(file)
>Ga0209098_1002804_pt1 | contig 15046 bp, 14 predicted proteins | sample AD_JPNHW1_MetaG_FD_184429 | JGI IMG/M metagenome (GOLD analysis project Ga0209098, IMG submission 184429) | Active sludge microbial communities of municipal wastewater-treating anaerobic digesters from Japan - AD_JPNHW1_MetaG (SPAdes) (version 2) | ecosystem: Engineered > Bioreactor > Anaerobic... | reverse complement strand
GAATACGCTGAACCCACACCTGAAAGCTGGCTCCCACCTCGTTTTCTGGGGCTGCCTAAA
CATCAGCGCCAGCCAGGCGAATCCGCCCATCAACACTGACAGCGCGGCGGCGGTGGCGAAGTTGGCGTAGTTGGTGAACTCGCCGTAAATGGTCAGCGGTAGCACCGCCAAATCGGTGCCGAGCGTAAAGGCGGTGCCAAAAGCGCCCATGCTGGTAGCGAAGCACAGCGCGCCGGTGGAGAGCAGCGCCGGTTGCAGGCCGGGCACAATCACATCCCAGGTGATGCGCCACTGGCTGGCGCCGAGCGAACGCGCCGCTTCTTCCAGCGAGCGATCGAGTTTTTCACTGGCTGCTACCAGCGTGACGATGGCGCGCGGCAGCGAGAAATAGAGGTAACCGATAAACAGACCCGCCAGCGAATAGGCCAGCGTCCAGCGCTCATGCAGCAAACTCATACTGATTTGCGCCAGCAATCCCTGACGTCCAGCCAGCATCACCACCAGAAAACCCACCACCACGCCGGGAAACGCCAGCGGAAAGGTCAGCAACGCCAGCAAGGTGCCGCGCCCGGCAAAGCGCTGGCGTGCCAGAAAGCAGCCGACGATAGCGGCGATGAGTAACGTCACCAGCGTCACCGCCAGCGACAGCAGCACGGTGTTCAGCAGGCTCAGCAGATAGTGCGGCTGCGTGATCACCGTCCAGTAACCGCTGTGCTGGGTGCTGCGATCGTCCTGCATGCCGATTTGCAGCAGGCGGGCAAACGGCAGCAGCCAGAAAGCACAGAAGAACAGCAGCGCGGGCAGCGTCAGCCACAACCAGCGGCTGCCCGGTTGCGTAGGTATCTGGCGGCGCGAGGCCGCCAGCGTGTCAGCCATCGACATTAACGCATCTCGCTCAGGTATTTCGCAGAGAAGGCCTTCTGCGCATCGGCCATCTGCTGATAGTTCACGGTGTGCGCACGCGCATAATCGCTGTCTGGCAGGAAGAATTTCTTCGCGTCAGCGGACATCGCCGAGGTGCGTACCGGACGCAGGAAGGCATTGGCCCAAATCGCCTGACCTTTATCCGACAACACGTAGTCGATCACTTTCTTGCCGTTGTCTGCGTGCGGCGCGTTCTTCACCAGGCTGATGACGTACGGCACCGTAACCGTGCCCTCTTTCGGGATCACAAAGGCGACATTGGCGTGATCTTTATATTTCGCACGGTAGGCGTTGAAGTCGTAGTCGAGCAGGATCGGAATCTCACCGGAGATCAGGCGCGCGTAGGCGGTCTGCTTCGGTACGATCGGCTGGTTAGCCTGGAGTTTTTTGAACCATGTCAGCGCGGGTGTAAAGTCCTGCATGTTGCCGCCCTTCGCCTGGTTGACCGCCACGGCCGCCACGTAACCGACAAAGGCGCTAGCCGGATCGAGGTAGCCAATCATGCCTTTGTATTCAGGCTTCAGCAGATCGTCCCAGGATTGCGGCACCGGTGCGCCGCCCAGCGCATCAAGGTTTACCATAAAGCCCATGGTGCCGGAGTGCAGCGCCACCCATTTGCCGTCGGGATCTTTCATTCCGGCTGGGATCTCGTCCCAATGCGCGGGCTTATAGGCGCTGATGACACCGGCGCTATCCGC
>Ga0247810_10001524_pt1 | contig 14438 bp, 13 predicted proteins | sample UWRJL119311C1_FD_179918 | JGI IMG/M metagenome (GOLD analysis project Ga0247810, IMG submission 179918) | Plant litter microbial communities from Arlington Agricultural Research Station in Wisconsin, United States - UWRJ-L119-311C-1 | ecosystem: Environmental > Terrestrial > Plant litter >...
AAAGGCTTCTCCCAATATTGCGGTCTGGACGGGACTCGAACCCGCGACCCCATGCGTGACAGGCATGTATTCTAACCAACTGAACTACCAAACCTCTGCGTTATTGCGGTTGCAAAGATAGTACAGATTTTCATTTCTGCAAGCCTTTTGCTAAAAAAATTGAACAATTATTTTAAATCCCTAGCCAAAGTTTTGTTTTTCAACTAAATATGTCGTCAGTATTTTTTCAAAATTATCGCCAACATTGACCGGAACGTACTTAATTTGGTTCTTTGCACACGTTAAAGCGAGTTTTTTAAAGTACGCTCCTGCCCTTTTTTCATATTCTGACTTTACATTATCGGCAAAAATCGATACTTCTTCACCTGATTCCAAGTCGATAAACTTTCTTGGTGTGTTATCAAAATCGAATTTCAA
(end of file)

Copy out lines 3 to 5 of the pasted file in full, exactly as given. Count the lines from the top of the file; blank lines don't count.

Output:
CATCAGCGCCAGCCAGGCGAATCCGCCCATCAACACTGACAGCGCGGCGGCGGTGGCGAAGTTGGCGTAGTTGGTGAACTCGCCGTAAATGGTCAGCGGTAGCACCGCCAAATCGGTGCCGAGCGTAAAGGCGGTGCCAAAAGCGCCCATGCTGGTAGCGAAGCACAGCGCGCCGGTGGAGAGCAGCGCCGGTTGCAGGCCGGGCACAATCACATCCCAGGTGATGCGCCACTGGCTGGCGCCGAGCGAACGCGCCGCTTCTTCCAGCGAGCGATCGAGTTTTTCACTGGCTGCTACCAGCGTGACGATGGCGCGCGGCAGCGAGAAATAGAGGTAACCGATAAACAGACCCGCCAGCGAATAGGCCAGCGTCCAGCGCTCATGCAGCAAACTCATACTGATTTGCGCCAGCAATCCCTGACGTCCAGCCAGCATCACCACCAGAAAACCCACCACCACGCCGGGAAACGCCAGCGGAAAGGTCAGCAACGCCAGCAAGGTGCCGCGCCCGGCAAAGCGCTGGCGTGCCAGAAAGCAGCCGACGATAGCGGCGATGAGTAACGTCACCAGCGTCACCGCCAGCGACAGCAGCACGGTGTTCAGCAGGCTCAGCAGATAGTGCGGCTGCGTGATCACCGTCCAGTAACCGCTGTGCTGGGTGCTGCGATCGTCCTGCATGCCGATTTGCAGCAGGCGGGCAAACGGCAGCAGCCAGAAAGCACAGAAGAACAGCAGCGCGGGCAGCGTCAGCCACAACCAGCGGCTGCCCGGTTGCGTAGGTATCTGGCGGCGCGAGGCCGCCAGCGTGTCAGCCATCGACATTAACGCATCTCGCTCAGGTATTTCGCAGAGAAGGCCTTCTGCGCATCGGCCATCTGCTGATAGTTCACGGTGTGCGCACGCGCATAATCGCTGTCTGGCAGGAAGAATTTCTTCGCGTCAGCGGACATCGCCGAGGTGCGTACCGGACGCAGGAAGGCATTGGCCCAAATCGCCTGACCTTTATCCGACAACACGTAGTCGATCACTTTCTTGCCGTTGTCTGCGTGCGGCGCGTTCTTCACCAGGCTGATGACGTACGGCACCGTAACCGTGCCCTCTTTCGGGATCACAAAGGCGACATTGGCGTGATCTTTATATTTCGCACGGTAGGCGTTGAAGTCGTAGTCGAGCAGGATCGGAATCTCACCGGAGATCAGGCGCGCGTAGGCGGTCTGCTTCGGTACGATCGGCTGGTTAGCCTGGAGTTTTTTGAACCATGTCAGCGCGGGTGTAAAGTCCTGCATGTTGCCGCCCTTCGCCTGGTTGACCGCCACGGCCGCCACGTAACCGACAAAGGCGCTAGCCGGATCGAGGTAGCCAATCATGCCTTTGTATTCAGGCTTCAGCAGATCGTCCCAGGATTGCGGCACCGGTGCGCCGCCCAGCGCATCAAGGTTTACCATAAAGCCCATGGTGCCGGAGTGCAGCGCCACCCATTTGCCGTCGGGATCTTTCATTCCGGCTGGGATCTCGTCCCAATGCGCGGGCTTATAGGCGCTGATGACACCGGCGCTATCCGC
>Ga0247810_10001524_pt1 | contig 14438 bp, 13 predicted proteins | sample UWRJL119311C1_FD_179918 | JGI IMG/M metagenome (GOLD analysis project Ga0247810, IMG submission 179918) | Plant litter microbial communities from Arlington Agricultural Research Station in Wisconsin, United States - UWRJ-L119-311C-1 | ecosystem: Environmental > Terrestrial > Plant litter >...
AAAGGCTTCTCCCAATATTGCGGTCTGGACGGGACTCGAACCCGCGACCCCATGCGTGACAGGCATGTATTCTAACCAACTGAACTACCAAACCTCTGCGTTATTGCGGTTGCAAAGATAGTACAGATTTTCATTTCTGCAAGCCTTTTGCTAAAAAAATTGAACAATTATTTTAAATCCCTAGCCAAAGTTTTGTTTTTCAACTAAATATGTCGTCAGTATTTTTTCAAAATTATCGCCAACATTGACCGGAACGTACTTAATTTGGTTCTTTGCACACGTTAAAGCGAGTTTTTTAAAGTACGCTCCTGCCCTTTTTTCATATTCTGACTTTACATTATCGGCAAAAATCGATACTTCTTCACCTGATTCCAAGTCGATAAACTTTCTTGGTGTGTTATCAAAATCGAATTTCAA